Fogelberg, Red Wing, and Anonymous Artists
Fogelberg, Red Wing, and Anonymous Artists features the work of Katie Bosley and Olivia Tani, 2017 recipients of the Fogelberg Studio Fellowship; Evan Hauser and Austyn Taylor, 2017 Anonymous Artist Studio Fellows; and Katharine Eksuzian, the 2018 Red Wing Collectors Society Foundation Award recipient.
Katie Bosley has always appreciated ornamentation and its ability to elevate the ordinary into something magnificent. She is driven to create work that is beautiful in its precision and attention to detail. Her seamlessly combined, double-walled pieces, with pierced exteriors, use physical depth to promote curiosity and a desire for interaction. By carving a deep line and a pillow-like finish, she blurs the line between surface and form. Each object reflects a love of the tight, geometric designs of Islamic tile work, the grand rib-vaulted ceilings of Gothic cathedrals, and the graceful curves of Art Nouveau.
Olivia Tani says formal exploration drives her practice. She generates objects that are formally diverse and inventive, while speaking with a coherent style and vocabulary of planes, angles, volume, and compositional balance. She shares the following insight, “Though I make functional pottery, I indulge in moments of excess that guide my formal stylization. The resultant ornamental and compositional features lend a sculptural quality to the work.” Questions circulate until a vocabulary of shapes emerge: where should planes intersect, how is composition of line affected, where to create the illusion of inflated mass, and what does that inflation do to proportion and composition?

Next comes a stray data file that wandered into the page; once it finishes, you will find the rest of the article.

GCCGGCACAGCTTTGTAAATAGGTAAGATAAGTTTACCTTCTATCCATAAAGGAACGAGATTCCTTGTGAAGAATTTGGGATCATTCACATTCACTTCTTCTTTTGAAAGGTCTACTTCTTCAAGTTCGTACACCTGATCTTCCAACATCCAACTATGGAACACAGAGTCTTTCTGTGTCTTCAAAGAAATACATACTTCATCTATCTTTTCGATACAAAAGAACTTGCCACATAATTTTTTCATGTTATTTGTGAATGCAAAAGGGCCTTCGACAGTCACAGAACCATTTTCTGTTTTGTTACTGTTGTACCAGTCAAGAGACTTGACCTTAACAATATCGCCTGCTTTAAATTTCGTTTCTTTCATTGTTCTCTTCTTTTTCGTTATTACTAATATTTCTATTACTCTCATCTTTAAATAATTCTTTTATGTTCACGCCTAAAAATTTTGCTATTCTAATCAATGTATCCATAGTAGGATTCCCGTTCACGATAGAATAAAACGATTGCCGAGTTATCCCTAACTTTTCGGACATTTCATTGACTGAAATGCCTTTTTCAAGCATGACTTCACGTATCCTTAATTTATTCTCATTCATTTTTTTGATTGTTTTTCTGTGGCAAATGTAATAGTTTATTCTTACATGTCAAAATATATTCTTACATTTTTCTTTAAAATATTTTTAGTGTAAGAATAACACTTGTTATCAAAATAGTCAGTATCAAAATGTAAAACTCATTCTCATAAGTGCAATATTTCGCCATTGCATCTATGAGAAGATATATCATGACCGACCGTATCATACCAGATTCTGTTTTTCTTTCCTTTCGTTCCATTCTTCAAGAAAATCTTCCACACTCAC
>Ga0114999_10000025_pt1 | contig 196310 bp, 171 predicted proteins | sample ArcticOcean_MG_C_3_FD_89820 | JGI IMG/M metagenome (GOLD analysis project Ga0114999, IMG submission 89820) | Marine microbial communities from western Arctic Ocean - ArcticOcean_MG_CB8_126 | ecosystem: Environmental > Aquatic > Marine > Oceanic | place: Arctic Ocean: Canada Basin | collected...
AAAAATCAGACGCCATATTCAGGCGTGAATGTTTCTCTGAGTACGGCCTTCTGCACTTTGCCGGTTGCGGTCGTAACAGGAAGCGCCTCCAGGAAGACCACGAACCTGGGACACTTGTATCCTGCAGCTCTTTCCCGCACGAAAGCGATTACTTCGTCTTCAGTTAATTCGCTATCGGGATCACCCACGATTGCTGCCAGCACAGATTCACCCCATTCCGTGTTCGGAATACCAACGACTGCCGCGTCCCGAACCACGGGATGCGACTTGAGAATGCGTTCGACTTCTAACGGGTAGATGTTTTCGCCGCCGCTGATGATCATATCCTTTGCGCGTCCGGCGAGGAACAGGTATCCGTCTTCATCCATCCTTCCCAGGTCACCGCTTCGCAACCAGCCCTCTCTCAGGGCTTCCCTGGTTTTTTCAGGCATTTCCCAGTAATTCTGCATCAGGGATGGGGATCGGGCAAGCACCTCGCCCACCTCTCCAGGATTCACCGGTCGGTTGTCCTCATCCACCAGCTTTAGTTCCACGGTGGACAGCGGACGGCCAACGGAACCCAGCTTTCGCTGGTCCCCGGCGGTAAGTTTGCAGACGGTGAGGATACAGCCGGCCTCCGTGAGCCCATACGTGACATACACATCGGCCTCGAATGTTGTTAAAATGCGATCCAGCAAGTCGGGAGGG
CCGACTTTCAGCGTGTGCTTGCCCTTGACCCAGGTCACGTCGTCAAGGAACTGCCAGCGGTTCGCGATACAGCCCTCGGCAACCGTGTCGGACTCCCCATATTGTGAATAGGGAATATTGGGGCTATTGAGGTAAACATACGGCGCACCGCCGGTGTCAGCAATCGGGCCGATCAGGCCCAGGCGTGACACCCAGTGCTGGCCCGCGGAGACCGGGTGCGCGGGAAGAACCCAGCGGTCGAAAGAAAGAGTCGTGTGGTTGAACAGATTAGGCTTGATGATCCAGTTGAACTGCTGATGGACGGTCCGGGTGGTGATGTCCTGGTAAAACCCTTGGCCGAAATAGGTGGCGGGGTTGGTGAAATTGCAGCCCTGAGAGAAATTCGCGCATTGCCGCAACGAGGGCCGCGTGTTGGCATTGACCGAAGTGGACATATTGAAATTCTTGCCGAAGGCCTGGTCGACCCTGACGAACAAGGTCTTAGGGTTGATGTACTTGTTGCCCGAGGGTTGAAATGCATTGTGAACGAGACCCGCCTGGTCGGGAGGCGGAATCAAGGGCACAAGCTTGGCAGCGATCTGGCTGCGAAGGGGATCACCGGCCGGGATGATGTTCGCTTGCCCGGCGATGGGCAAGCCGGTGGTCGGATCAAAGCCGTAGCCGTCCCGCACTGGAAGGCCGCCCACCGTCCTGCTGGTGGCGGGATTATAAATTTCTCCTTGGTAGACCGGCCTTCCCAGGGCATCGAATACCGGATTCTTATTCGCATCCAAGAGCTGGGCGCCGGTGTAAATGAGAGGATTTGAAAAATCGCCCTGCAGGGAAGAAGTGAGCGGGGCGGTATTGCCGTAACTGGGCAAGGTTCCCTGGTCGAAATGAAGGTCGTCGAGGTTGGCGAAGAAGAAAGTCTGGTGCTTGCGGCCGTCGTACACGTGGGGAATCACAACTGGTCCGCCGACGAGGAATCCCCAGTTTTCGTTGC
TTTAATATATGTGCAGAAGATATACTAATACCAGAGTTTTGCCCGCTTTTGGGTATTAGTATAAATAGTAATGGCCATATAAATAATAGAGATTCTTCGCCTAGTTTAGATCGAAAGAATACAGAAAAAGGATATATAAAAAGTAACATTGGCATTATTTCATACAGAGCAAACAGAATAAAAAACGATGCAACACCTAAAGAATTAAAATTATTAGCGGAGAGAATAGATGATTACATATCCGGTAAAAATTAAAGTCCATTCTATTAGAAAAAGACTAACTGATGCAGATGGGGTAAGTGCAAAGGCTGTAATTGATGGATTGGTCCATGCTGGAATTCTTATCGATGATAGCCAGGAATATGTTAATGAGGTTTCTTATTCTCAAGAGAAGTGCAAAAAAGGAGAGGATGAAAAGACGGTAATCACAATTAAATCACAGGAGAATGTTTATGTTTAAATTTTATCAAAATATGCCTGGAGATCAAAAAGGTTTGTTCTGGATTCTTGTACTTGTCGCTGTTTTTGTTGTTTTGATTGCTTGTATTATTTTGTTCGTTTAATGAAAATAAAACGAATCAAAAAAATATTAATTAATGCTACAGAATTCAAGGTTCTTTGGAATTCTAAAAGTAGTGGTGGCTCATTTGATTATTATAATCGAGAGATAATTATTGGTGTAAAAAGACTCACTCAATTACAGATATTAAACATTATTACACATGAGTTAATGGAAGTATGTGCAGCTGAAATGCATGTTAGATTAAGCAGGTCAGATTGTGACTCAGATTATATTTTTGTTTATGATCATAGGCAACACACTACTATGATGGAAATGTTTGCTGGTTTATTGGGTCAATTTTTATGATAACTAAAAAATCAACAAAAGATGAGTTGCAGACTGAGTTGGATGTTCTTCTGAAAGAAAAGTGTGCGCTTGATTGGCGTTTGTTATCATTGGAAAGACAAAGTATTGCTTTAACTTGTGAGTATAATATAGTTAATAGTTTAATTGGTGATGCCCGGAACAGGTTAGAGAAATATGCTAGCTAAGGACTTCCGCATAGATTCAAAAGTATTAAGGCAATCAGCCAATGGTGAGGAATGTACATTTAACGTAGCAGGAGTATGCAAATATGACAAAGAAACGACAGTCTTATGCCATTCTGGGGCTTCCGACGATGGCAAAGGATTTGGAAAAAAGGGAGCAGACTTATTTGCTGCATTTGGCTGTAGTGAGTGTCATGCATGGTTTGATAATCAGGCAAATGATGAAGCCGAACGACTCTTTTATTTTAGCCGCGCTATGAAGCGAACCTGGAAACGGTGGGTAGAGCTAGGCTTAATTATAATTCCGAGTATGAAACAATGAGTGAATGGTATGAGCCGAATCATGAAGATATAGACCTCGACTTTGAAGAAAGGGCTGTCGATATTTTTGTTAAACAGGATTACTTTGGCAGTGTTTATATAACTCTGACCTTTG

Evan Hauser records the complicated impact land has on the human experience, taking the conversation beyond beauty and resources to investigate constructs of cultural and societal ideals in varying regions, as a result of interactions between the individual and nature. His process begins with reflection upon national decisions made about what is private and what is public land. Acknowledging his perspective is a prototypical view of a Euro-American interpreting a western experience, he says, “When looking at a national park, we are confronted by land that is supposedly wild and natural. In reality, the lands within the park are a construct as the wildlife is managed, fires suppressed, and paths are designated for wandering tourists.”
Austyn Taylor’s primary interest within her creative work and study is coming to terms with the curious gap between an amoral, objective, scientific perspective on physical reality and the moral, spiritually divine nature of conscious beings. This has led her to study evolutionary psychology, behavioral biology, and global mythologies. She has developed a personal mythology with a cast of characters embodying archetypal personas. She has two distinct styles of work — one is haunting and gestural, the other more illustrative and puzzle-like.
Katharine Eksuzian’s work is a contemporary take, with regional reflections, on traditional Japanese concepts like umami, “an over-all harmonious state of perfection,” and “shinrin-yoku,” a Japanese term that means “taking in the forest atmosphere” or “forest bathing.” She stretches the tensile strength of clay’s surface to create an organic, but uniform cracking of the vessel’s skin. Katharine's goal “is to create innately organic impressions and intuitive pieces that portray balance and harmony.”